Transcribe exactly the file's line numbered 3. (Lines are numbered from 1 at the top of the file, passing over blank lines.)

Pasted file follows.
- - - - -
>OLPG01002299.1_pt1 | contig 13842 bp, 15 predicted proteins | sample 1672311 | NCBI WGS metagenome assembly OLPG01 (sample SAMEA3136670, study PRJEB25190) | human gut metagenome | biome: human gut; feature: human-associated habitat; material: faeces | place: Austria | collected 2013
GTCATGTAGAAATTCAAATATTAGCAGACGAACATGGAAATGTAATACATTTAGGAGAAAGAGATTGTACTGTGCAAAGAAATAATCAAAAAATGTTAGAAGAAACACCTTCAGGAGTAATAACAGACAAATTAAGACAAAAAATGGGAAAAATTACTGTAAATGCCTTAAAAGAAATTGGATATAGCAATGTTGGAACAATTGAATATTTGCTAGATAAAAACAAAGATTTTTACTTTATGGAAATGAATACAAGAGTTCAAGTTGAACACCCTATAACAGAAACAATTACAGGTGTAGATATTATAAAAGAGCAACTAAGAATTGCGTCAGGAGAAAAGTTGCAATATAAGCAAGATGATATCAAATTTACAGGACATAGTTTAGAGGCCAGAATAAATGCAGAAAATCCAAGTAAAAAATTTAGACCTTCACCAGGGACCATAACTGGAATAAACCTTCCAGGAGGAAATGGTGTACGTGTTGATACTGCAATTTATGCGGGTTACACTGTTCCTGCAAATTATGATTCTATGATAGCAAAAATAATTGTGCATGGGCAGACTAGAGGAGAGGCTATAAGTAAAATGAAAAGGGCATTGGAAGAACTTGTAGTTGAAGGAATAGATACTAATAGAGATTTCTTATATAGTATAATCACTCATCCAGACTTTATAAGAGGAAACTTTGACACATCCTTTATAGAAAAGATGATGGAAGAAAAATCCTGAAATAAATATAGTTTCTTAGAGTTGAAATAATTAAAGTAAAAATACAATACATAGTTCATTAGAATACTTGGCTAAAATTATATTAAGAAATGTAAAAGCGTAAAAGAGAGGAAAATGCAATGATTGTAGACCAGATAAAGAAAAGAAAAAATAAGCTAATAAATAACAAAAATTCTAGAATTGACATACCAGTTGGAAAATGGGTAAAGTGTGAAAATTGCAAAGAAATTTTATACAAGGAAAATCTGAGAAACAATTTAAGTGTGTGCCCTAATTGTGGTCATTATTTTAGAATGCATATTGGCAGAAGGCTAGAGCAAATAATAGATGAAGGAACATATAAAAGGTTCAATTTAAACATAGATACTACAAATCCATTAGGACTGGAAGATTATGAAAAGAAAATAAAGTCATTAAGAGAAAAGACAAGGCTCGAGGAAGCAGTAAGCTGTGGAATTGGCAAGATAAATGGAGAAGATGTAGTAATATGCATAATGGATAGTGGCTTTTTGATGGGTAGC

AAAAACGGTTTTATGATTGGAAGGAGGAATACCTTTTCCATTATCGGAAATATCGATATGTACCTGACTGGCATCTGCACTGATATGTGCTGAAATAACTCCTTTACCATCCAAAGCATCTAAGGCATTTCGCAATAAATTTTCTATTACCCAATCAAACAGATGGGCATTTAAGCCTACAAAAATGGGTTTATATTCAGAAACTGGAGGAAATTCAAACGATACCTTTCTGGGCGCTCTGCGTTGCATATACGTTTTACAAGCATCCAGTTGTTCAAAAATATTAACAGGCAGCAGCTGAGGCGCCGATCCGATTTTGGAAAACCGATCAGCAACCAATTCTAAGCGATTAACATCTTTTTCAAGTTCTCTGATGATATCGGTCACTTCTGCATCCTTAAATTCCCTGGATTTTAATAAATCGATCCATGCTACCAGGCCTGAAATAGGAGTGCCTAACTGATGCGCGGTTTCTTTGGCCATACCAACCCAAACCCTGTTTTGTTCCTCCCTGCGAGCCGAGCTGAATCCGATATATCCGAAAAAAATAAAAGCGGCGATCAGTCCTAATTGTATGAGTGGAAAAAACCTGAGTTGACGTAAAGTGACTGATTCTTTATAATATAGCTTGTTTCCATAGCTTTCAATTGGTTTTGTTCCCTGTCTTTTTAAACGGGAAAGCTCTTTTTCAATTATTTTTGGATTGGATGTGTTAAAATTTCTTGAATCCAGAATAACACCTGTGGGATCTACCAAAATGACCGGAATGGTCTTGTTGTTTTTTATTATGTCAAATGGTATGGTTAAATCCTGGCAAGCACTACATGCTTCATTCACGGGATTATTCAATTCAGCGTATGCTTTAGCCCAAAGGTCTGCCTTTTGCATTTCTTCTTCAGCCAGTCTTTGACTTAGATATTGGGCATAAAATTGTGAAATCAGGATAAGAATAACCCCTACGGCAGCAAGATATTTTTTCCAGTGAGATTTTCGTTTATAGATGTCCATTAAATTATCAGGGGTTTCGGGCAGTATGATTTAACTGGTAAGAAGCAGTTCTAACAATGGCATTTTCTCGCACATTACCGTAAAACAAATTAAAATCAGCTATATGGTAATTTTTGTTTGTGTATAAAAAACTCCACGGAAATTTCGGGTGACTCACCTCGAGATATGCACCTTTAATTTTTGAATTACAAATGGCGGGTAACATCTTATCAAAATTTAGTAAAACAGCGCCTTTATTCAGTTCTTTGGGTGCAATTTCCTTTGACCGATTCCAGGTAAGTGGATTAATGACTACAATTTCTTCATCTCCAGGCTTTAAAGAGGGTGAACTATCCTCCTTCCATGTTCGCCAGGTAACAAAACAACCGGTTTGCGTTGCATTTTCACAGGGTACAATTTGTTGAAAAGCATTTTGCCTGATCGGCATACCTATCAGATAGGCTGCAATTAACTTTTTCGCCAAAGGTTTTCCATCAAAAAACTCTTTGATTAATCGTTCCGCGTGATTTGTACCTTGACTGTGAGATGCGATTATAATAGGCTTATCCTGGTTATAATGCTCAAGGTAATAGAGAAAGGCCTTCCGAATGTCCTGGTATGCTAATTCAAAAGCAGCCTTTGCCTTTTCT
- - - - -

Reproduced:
AAAAACGGTTTTATGATTGGAAGGAGGAATACCTTTTCCATTATCGGAAATATCGATATGTACCTGACTGGCATCTGCACTGATATGTGCTGAAATAACTCCTTTACCATCCAAAGCATCTAAGGCATTTCGCAATAAATTTTCTATTACCCAATCAAACAGATGGGCATTTAAGCCTACAAAAATGGGTTTATATTCAGAAACTGGAGGAAATTCAAACGATACCTTTCTGGGCGCTCTGCGTTGCATATACGTTTTACAAGCATCCAGTTGTTCAAAAATATTAACAGGCAGCAGCTGAGGCGCCGATCCGATTTTGGAAAACCGATCAGCAACCAATTCTAAGCGATTAACATCTTTTTCAAGTTCTCTGATGATATCGGTCACTTCTGCATCCTTAAATTCCCTGGATTTTAATAAATCGATCCATGCTACCAGGCCTGAAATAGGAGTGCCTAACTGATGCGCGGTTTCTTTGGCCATACCAACCCAAACCCTGTTTTGTTCCTCCCTGCGAGCCGAGCTGAATCCGATATATCCGAAAAAAATAAAAGCGGCGATCAGTCCTAATTGTATGAGTGGAAAAAACCTGAGTTGACGTAAAGTGACTGATTCTTTATAATATAGCTTGTTTCCATAGCTTTCAATTGGTTTTGTTCCCTGTCTTTTTAAACGGGAAAGCTCTTTTTCAATTATTTTTGGATTGGATGTGTTAAAATTTCTTGAATCCAGAATAACACCTGTGGGATCTACCAAAATGACCGGAATGGTCTTGTTGTTTTTTATTATGTCAAATGGTATGGTTAAATCCTGGCAAGCACTACATGCTTCATTCACGGGATTATTCAATTCAGCGTATGCTTTAGCCCAAAGGTCTGCCTTTTGCATTTCTTCTTCAGCCAGTCTTTGACTTAGATATTGGGCATAAAATTGTGAAATCAGGATAAGAATAACCCCTACGGCAGCAAGATATTTTTTCCAGTGAGATTTTCGTTTATAGATGTCCATTAAATTATCAGGGGTTTCGGGCAGTATGATTTAACTGGTAAGAAGCAGTTCTAACAATGGCATTTTCTCGCACATTACCGTAAAACAAATTAAAATCAGCTATATGGTAATTTTTGTTTGTGTATAAAAAACTCCACGGAAATTTCGGGTGACTCACCTCGAGATATGCACCTTTAATTTTTGAATTACAAATGGCGGGTAACATCTTATCAAAATTTAGTAAAACAGCGCCTTTATTCAGTTCTTTGGGTGCAATTTCCTTTGACCGATTCCAGGTAAGTGGATTAATGACTACAATTTCTTCATCTCCAGGCTTTAAAGAGGGTGAACTATCCTCCTTCCATGTTCGCCAGGTAACAAAACAACCGGTTTGCGTTGCATTTTCACAGGGTACAATTTGTTGAAAAGCATTTTGCCTGATCGGCATACCTATCAGATAGGCTGCAATTAACTTTTTCGCCAAAGGTTTTCCATCAAAAAACTCTTTGATTAATCGTTCCGCGTGATTTGTACCTTGACTGTGAGATGCGATTATAATAGGCTTATCCTGGTTATAATGCTCAAGGTAATAGAGAAAGGCCTTCCGAATGTCCTGGTATGCTAATTCAAAAGCAGCCTTTGCCTTTTCT